The formation of the Richard (Dick) and Joan Crebbin art collection began after Dick’s return from active service as a Flight Lieutenant in the RAAF during the Second World War, before he and Joan married in 1954. They lived at Castlecrag, a residential estate designed by Walter Burley Griffin and their home was furnished by Marion Hall Best between 1960 and 1975.

Dick Crebbin’s lifetime devotion to art began as a student at Sydney Boys High School with regular visits to the Art Gallery of New South Wales, often skipping school swimming lessons at the Domain.

His early business career began as an accounting clerk with Marrickville Margarine before joining the senior executive and becoming a foundation director of the new publicly listed company in 1951. Marrickville Holdings’ brands included Miracle Margarine, Mother’s Choice Flour and ETA Peanut Butter.

Throughout the 1960s and 70s, Dick and Joan Crebbin developed close relationships with many artists including William Dobell, Russell Drysdale, James Gleeson and Robert Klippel. They had close associations with dealers such as Rudy Komon, Kim Bonython and Frank Watters. Dick Crebbin’s friendship with Robert Klippel led to a long period of patronage with the acquisition of the largest private collection of the sculptor’s work spanning four decades from the mid-1940s.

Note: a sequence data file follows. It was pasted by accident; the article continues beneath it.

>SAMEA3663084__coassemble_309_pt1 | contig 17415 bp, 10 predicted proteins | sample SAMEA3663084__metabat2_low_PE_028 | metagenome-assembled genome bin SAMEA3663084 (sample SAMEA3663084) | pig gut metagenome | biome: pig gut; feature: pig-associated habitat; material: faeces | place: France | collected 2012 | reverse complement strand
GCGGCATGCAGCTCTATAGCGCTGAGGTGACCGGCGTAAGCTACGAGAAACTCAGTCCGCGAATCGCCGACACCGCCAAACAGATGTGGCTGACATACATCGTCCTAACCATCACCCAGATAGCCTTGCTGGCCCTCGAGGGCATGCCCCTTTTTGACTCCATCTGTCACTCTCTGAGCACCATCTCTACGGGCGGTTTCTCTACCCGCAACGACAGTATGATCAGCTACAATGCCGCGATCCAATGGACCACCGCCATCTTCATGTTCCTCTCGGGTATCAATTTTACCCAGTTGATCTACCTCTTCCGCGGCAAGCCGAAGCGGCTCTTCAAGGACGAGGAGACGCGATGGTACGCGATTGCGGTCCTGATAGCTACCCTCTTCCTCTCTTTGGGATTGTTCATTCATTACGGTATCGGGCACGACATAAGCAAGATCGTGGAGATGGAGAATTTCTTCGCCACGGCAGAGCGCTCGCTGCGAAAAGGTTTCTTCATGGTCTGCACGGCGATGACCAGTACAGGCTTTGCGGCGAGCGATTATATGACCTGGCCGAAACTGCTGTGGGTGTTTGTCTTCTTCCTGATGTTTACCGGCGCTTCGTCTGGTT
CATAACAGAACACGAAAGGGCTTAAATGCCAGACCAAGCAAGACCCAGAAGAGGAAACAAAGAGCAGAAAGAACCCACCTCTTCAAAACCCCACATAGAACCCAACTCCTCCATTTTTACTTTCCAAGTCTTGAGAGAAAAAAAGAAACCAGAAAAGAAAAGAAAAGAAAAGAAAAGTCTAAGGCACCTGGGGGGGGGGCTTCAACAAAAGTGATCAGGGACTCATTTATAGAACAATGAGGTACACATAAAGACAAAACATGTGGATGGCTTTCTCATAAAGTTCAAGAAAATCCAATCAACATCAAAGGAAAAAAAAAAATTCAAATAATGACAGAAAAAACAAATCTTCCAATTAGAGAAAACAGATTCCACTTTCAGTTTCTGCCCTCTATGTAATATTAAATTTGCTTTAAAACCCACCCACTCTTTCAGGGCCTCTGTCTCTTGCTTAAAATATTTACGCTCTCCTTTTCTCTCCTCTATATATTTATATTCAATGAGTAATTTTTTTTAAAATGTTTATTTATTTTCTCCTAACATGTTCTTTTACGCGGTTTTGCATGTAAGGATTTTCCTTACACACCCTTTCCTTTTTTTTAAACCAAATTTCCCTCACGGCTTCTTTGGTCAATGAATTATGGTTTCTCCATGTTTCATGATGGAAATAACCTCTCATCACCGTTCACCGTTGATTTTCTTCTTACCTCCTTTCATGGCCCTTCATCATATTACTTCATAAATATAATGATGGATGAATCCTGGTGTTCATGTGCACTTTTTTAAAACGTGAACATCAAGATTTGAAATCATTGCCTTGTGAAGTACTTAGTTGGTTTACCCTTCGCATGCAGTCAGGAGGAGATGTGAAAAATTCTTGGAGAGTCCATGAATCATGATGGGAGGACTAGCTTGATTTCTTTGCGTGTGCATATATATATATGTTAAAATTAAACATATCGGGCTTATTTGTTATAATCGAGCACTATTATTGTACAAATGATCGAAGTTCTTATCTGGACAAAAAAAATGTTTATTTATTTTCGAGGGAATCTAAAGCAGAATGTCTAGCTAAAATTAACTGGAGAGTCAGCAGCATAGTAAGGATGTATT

Frank Watter’s recalled ...’When Robert Klippel returned to Australia in 1967 his reputation was formidable and the small local ‘art world’ accorded him almost legendary status. But Klippel felt unhappy with the commercial gallery scene and in the early 1970s he withdrew from it almost completely, surviving through the patronage of the businessman Richard Crebbin. It was Richard Crebbin who felt that Klippel’s reputation was suffering because his work was not being exhibited and so he approached us.’1 Taking Crebbin’s recommendation seriously, finally in 1979 Klippel agreed to show at Watters Gallery, the first exhibition being a sell-out.

Dick Crebbin’s involvement in the art world extended to government arts administration. The Whitlam government appointed him chairman of the interim council of the Australian National Gallery in 1974, becoming first Chairman of the permanent council under the Fraser government (1976 – 82). Continuing his support for contemporary art he was the founding Chairman of Artbank in 1980.

1. ’Perspective’, ABC Radio interview with Frank Watters, 28 August 2002